California legislature approves LA fast track wireless reviews, sorta

12 September 2016 by Steve Blum
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The way California law works now, if a permit application for a new cell tower is held up for more than five months because of reviews or challenges resulting from the California Environmental Quality Act (CEQA), then the permit is deemed approved. Yep, regardless of whatever other issues are involved, once the shot clock expires, permission to build a new cell tower is automatically granted.

Suppose, though, that CEQA didn’t apply to…

  1. Antennas, including microwave dishes and arrays.
  2. Antenna support structures.
  3. Equipment enclosures.
  4. Central system switch facilities.
  5. Associated foundations and equipment.


The project site…already contains either of the following:

  • An antenna support structure and either of the following components:
  • Antennas.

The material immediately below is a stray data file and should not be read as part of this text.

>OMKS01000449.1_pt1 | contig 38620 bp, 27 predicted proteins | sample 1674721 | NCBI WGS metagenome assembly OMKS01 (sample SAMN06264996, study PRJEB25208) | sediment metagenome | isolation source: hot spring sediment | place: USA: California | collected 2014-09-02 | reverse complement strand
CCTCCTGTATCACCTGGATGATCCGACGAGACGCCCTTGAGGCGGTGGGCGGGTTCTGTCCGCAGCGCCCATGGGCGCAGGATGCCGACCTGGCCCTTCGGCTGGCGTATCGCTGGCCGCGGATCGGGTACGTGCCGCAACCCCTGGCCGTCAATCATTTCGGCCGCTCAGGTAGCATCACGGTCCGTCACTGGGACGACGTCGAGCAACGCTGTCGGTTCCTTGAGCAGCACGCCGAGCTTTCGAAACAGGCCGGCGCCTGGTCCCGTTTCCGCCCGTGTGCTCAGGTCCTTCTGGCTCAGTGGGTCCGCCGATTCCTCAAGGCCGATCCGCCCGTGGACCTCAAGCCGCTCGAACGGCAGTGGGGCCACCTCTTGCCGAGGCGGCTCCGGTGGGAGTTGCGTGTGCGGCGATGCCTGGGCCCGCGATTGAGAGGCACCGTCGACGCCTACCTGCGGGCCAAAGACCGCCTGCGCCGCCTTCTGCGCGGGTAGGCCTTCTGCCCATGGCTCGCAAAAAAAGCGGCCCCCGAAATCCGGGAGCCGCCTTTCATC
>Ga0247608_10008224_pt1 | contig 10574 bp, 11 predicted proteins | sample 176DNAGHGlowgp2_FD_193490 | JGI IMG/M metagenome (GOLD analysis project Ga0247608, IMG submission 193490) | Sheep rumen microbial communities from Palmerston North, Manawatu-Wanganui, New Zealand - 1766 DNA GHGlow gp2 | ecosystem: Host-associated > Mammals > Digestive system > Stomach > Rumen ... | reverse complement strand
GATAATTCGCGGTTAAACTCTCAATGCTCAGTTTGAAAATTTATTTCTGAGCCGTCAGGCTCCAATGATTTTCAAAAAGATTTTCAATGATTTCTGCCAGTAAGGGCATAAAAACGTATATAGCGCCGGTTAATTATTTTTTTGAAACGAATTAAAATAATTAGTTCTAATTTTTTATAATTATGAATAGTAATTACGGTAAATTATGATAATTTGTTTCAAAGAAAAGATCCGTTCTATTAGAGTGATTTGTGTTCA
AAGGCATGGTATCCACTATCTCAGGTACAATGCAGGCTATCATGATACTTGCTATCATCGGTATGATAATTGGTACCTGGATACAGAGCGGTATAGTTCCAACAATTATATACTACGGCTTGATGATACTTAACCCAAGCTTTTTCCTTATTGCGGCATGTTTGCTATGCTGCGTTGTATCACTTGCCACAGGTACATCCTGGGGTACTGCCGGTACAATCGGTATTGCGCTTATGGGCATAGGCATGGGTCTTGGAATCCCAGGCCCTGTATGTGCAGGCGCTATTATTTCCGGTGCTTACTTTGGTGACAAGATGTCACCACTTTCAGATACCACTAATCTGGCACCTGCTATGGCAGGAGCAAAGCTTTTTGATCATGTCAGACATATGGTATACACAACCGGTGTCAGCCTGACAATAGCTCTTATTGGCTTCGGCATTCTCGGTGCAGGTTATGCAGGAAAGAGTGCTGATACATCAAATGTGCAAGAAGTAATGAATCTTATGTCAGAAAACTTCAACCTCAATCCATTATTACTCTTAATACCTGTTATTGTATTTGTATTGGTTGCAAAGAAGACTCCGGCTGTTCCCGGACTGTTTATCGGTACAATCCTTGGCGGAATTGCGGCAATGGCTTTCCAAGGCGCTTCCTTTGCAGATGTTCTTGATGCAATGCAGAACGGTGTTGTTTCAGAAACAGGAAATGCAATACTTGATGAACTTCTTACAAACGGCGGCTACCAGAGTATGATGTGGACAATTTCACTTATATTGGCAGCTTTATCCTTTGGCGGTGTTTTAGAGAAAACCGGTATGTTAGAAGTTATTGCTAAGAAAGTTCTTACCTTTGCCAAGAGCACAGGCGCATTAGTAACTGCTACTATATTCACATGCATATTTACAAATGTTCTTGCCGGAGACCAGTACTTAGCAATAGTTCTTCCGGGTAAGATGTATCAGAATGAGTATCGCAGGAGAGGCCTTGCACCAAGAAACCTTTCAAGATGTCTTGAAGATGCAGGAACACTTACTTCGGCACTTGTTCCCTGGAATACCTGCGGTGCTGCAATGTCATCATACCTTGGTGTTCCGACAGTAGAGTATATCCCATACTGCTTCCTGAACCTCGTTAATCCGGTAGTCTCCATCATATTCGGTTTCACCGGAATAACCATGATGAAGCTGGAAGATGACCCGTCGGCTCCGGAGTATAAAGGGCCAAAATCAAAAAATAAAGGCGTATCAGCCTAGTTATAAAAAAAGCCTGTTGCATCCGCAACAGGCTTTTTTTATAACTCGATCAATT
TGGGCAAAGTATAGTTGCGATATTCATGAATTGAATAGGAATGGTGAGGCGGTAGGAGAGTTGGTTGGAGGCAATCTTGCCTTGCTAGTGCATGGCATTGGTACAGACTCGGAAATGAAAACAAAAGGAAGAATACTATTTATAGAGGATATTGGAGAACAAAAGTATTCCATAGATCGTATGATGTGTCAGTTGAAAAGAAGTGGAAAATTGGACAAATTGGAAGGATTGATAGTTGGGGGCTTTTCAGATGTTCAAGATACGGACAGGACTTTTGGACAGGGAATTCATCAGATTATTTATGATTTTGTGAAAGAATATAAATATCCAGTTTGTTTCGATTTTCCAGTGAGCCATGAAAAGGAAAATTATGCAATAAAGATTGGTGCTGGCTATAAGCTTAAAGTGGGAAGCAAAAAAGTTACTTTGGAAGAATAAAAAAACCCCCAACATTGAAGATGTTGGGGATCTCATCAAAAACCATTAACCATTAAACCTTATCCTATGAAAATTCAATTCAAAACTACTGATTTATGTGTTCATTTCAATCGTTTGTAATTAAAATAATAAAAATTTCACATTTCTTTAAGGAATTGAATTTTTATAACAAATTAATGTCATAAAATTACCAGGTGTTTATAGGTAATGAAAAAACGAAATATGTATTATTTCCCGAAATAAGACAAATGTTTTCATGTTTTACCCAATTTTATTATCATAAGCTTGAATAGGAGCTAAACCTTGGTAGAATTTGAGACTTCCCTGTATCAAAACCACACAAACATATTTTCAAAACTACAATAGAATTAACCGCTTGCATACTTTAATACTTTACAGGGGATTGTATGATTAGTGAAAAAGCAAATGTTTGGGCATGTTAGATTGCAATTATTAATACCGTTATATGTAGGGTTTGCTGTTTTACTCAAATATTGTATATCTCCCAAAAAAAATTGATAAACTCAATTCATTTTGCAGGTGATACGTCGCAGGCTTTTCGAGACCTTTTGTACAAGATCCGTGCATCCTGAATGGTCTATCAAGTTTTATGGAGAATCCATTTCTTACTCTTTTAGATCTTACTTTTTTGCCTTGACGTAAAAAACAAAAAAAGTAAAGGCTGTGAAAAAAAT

• Equipment enclosures.

Well, that’s the way it’ll continue to work for a next generation public safety radio system in Los Angeles County, assuming it’s happening on public property and it passes a simple environment check. And assuming governor Brown signs senate bill 1008, which landed on his desk last week.

The exemption was originally granted in 2012, and is being extended because it’s taking a really long time to build. It’s also limited, in the grand scheme of things. Big as it it, it’s lilliputian compared to the infrastructure deployed by a typical mobile carrier.

But at its core, there’s a sound principle at work: when time is critical – shot clocks included – chop out the impenetrable undergrowth of endless procedures, reviews and appeals and eliminate obsessive minutia, and instead identify on genuine problems. And solve them quickly. Or deny the application just as fast.

The Federal Communications Commission is preparing for more preemptions of state and local authority over wireless facility colocation and tower construction projects. In order to effectively exercise what little discretion remains, cities and counties can’t be trapped like a kitten in ball of yarn by byzantine statutes and case law that drag decisions out for years.